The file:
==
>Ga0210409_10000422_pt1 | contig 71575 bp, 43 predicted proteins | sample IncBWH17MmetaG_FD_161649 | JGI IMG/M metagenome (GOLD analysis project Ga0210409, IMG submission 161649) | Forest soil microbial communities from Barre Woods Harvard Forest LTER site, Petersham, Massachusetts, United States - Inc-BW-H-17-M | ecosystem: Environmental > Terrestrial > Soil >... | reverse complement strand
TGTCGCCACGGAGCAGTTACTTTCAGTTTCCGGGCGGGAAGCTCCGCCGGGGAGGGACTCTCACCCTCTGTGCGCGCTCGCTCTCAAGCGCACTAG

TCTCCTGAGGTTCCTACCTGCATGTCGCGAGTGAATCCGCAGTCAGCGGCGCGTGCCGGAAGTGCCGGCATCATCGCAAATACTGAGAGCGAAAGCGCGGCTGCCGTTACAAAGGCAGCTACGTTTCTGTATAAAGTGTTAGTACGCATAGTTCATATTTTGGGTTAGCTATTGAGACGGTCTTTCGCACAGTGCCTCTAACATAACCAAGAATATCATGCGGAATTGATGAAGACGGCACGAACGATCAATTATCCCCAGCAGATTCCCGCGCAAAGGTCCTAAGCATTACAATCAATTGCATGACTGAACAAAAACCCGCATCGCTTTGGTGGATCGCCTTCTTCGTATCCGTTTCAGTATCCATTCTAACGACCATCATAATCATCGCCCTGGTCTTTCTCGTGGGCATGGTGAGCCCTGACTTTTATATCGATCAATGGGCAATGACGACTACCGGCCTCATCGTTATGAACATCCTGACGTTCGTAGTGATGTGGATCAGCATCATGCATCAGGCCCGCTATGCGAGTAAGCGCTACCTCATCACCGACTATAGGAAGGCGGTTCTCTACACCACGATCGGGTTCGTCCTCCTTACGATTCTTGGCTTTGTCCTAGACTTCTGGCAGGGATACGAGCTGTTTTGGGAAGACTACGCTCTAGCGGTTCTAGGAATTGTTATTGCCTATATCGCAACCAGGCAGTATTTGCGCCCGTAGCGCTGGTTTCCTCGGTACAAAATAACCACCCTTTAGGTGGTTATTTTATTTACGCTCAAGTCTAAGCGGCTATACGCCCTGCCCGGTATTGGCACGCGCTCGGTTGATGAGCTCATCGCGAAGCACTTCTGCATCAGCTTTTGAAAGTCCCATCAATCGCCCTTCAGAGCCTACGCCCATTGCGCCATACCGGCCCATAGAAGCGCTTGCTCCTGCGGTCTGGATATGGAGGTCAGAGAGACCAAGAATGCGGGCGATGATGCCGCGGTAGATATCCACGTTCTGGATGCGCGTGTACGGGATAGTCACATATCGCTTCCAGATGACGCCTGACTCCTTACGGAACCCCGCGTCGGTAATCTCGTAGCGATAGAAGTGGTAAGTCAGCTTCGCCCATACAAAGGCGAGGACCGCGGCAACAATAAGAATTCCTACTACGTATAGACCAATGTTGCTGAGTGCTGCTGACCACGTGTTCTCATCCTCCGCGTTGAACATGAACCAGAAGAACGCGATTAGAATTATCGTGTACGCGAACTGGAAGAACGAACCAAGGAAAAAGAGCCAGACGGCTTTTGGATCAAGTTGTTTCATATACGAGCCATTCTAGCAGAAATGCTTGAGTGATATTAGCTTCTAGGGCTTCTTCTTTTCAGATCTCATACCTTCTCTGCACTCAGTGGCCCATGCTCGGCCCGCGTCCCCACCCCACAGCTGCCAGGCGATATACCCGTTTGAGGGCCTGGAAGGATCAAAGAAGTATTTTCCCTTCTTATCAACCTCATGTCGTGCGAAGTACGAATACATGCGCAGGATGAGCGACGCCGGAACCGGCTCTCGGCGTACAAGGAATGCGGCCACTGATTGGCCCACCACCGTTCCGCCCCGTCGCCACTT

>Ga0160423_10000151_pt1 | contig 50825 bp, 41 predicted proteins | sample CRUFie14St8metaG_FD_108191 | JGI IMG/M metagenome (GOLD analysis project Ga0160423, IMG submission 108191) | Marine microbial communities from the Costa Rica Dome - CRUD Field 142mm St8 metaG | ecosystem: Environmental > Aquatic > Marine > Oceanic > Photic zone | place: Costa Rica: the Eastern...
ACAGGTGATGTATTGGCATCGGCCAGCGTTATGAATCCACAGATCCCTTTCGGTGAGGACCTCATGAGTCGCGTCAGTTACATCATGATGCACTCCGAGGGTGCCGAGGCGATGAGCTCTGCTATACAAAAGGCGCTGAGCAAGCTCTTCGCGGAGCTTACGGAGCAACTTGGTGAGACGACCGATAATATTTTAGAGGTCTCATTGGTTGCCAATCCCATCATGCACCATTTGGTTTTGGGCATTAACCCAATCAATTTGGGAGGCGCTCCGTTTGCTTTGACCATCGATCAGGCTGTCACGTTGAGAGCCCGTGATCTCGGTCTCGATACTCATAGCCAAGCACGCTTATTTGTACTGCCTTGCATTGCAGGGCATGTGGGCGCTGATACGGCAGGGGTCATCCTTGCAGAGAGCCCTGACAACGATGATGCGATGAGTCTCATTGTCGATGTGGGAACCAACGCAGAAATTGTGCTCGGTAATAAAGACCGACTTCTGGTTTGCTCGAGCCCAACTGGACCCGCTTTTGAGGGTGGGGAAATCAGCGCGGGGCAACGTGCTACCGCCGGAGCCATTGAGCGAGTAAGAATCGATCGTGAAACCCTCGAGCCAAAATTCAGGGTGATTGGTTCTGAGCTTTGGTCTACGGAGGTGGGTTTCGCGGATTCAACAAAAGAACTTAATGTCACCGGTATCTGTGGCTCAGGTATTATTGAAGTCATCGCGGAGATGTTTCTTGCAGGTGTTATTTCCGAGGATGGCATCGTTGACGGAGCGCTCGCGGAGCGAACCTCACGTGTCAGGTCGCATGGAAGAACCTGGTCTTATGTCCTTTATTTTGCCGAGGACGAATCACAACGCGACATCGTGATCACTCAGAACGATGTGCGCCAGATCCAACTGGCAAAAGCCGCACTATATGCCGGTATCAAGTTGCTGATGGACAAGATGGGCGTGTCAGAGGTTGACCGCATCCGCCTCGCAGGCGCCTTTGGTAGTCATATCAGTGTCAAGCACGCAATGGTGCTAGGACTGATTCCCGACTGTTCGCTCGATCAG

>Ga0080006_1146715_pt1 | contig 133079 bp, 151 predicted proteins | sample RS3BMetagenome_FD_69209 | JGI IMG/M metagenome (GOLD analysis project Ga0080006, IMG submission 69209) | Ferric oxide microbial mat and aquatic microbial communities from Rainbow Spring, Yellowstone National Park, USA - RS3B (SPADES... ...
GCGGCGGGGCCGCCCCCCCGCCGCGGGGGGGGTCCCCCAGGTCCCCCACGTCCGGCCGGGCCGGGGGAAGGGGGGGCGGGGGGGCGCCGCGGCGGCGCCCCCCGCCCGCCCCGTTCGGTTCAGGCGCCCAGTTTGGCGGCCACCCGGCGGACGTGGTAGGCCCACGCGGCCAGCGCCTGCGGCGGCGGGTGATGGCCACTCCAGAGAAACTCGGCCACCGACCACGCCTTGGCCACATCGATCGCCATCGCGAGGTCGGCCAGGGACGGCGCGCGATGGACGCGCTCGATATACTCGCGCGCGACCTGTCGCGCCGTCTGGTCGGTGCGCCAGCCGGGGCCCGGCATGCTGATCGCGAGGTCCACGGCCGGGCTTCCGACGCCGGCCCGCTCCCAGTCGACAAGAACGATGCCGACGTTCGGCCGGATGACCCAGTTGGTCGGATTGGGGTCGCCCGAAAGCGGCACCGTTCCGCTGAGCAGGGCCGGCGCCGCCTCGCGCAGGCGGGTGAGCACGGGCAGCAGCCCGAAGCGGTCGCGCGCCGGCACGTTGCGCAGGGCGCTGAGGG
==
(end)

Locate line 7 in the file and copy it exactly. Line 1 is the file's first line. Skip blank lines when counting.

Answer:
GCGGCGGGGCCGCCCCCCCGCCGCGGGGGGGGTCCCCCAGGTCCCCCACGTCCGGCCGGGCCGGGGGAAGGGGGGGCGGGGGGGCGCCGCGGCGGCGCCCCCCGCCCGCCCCGTTCGGTTCAGGCGCCCAGTTTGGCGGCCACCCGGCGGACGTGGTAGGCCCACGCGGCCAGCGCCTGCGGCGGCGGGTGATGGCCACTCCAGAGAAACTCGGCCACCGACCACGCCTTGGCCACATCGATCGCCATCGCGAGGTCGGCCAGGGACGGCGCGCGATGGACGCGCTCGATATACTCGCGCGCGACCTGTCGCGCCGTCTGGTCGGTGCGCCAGCCGGGGCCCGGCATGCTGATCGCGAGGTCCACGGCCGGGCTTCCGACGCCGGCCCGCTCCCAGTCGACAAGAACGATGCCGACGTTCGGCCGGATGACCCAGTTGGTCGGATTGGGGTCGCCCGAAAGCGGCACCGTTCCGCTGAGCAGGGCCGGCGCCGCCTCGCGCAGGCGGGTGAGCACGGGCAGCAGCCCGAAGCGGTCGCGCGCCGGCACGTTGCGCAGGGCGCTGAGGG